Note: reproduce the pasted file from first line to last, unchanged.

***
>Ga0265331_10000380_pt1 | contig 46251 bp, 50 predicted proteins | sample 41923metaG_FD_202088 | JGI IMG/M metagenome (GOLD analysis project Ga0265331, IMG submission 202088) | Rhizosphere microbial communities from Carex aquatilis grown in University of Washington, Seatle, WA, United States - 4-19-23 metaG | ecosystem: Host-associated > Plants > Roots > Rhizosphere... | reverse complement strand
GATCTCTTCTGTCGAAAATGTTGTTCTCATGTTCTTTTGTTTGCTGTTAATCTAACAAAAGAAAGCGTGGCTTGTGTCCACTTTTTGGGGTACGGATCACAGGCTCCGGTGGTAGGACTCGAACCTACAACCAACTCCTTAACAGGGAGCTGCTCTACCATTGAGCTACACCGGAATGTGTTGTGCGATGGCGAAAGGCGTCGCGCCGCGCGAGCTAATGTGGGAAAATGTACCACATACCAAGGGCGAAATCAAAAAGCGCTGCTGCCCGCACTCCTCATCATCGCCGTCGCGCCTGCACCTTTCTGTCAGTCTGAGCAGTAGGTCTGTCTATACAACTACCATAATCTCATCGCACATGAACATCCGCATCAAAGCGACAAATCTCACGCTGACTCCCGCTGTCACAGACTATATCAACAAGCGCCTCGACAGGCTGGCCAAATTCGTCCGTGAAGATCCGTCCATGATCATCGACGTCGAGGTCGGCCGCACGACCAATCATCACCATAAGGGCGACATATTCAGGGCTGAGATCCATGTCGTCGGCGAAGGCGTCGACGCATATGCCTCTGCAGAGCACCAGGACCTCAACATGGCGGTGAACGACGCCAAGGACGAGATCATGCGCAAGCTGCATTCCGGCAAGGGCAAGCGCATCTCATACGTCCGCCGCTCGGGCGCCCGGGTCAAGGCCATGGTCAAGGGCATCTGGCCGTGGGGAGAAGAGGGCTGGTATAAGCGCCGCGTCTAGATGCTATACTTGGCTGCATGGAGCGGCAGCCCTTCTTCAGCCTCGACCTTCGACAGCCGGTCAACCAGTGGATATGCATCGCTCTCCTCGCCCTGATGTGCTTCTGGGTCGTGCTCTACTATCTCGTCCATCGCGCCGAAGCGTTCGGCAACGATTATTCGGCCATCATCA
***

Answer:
>Ga0265331_10000380_pt1 | contig 46251 bp, 50 predicted proteins | sample 41923metaG_FD_202088 | JGI IMG/M metagenome (GOLD analysis project Ga0265331, IMG submission 202088) | Rhizosphere microbial communities from Carex aquatilis grown in University of Washington, Seatle, WA, United States - 4-19-23 metaG | ecosystem: Host-associated > Plants > Roots > Rhizosphere... | reverse complement strand
GATCTCTTCTGTCGAAAATGTTGTTCTCATGTTCTTTTGTTTGCTGTTAATCTAACAAAAGAAAGCGTGGCTTGTGTCCACTTTTTGGGGTACGGATCACAGGCTCCGGTGGTAGGACTCGAACCTACAACCAACTCCTTAACAGGGAGCTGCTCTACCATTGAGCTACACCGGAATGTGTTGTGCGATGGCGAAAGGCGTCGCGCCGCGCGAGCTAATGTGGGAAAATGTACCACATACCAAGGGCGAAATCAAAAAGCGCTGCTGCCCGCACTCCTCATCATCGCCGTCGCGCCTGCACCTTTCTGTCAGTCTGAGCAGTAGGTCTGTCTATACAACTACCATAATCTCATCGCACATGAACATCCGCATCAAAGCGACAAATCTCACGCTGACTCCCGCTGTCACAGACTATATCAACAAGCGCCTCGACAGGCTGGCCAAATTCGTCCGTGAAGATCCGTCCATGATCATCGACGTCGAGGTCGGCCGCACGACCAATCATCACCATAAGGGCGACATATTCAGGGCTGAGATCCATGTCGTCGGCGAAGGCGTCGACGCATATGCCTCTGCAGAGCACCAGGACCTCAACATGGCGGTGAACGACGCCAAGGACGAGATCATGCGCAAGCTGCATTCCGGCAAGGGCAAGCGCATCTCATACGTCCGCCGCTCGGGCGCCCGGGTCAAGGCCATGGTCAAGGGCATCTGGCCGTGGGGAGAAGAGGGCTGGTATAAGCGCCGCGTCTAGATGCTATACTTGGCTGCATGGAGCGGCAGCCCTTCTTCAGCCTCGACCTTCGACAGCCGGTCAACCAGTGGATATGCATCGCTCTCCTCGCCCTGATGTGCTTCTGGGTCGTGCTCTACTATCTCGTCCATCGCGCCGAAGCGTTCGGCAACGATTATTCGGCCATCATCA